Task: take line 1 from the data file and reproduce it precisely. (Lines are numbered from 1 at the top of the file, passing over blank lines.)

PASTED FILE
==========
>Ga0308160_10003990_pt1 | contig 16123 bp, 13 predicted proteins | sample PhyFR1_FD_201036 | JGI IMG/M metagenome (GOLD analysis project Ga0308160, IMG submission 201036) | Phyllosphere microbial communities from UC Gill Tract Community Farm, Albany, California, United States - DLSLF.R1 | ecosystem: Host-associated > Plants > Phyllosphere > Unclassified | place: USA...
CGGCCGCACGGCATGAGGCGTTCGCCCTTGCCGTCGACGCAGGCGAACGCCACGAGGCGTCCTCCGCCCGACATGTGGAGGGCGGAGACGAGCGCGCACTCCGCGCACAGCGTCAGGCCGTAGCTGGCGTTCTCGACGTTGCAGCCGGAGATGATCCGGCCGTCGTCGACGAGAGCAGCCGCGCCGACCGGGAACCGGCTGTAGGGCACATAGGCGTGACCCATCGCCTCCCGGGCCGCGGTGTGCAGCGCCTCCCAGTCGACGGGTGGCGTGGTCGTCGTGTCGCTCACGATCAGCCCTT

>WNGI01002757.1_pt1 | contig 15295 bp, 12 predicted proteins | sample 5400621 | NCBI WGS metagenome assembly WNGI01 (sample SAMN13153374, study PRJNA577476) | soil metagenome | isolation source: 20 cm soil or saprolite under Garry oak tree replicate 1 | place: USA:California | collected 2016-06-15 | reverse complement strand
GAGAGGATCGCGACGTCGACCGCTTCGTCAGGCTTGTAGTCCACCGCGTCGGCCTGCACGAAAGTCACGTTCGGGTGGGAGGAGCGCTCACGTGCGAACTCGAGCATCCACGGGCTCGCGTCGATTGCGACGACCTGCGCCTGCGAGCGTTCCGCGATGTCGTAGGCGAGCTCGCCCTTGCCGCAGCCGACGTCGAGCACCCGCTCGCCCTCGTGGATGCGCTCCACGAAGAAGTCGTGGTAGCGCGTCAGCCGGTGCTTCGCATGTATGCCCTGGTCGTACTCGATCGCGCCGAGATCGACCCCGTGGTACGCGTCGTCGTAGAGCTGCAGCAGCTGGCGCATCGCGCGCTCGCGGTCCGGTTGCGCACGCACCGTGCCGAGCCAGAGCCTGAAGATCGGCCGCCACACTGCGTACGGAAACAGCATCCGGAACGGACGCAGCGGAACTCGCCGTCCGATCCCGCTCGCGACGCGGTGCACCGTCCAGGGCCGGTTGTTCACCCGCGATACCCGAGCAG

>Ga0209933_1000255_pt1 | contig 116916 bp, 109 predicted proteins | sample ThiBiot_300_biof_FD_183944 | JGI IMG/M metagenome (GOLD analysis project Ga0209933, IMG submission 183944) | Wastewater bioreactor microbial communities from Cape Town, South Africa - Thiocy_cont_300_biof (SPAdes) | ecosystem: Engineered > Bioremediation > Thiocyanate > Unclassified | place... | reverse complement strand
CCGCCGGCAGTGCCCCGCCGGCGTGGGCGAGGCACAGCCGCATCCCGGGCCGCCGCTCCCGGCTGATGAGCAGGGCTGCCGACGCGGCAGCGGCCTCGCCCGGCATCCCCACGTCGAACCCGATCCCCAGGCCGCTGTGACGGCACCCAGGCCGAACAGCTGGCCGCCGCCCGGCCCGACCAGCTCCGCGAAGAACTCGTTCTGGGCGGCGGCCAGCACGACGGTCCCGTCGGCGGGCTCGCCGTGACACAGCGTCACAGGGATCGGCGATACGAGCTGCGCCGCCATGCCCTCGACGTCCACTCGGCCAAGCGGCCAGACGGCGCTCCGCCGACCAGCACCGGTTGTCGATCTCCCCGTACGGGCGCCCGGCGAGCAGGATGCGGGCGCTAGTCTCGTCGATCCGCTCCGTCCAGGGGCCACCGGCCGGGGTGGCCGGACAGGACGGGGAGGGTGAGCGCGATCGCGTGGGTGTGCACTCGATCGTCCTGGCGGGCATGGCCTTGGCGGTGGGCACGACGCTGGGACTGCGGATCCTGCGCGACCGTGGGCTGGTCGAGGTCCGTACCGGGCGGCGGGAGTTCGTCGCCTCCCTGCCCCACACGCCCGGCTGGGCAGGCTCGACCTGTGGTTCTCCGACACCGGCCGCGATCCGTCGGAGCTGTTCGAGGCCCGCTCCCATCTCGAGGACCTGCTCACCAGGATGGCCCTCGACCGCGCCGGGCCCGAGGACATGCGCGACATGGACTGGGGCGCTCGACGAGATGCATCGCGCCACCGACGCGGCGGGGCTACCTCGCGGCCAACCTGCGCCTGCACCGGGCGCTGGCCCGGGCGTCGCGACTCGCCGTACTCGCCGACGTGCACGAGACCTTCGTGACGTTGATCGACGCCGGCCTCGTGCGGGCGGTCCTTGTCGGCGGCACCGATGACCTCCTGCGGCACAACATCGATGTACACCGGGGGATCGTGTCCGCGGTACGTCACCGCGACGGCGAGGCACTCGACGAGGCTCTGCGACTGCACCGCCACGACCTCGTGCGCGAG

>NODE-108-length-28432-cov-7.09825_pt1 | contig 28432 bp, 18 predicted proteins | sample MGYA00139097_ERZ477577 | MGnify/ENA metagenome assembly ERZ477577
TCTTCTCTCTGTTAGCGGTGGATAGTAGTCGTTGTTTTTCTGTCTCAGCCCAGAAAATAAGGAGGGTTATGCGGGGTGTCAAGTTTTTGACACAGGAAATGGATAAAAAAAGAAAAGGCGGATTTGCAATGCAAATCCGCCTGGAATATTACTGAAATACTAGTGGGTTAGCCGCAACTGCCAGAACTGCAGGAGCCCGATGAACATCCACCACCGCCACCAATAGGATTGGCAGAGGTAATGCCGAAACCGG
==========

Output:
>Ga0308160_10003990_pt1 | contig 16123 bp, 13 predicted proteins | sample PhyFR1_FD_201036 | JGI IMG/M metagenome (GOLD analysis project Ga0308160, IMG submission 201036) | Phyllosphere microbial communities from UC Gill Tract Community Farm, Albany, California, United States - DLSLF.R1 | ecosystem: Host-associated > Plants > Phyllosphere > Unclassified | place: USA...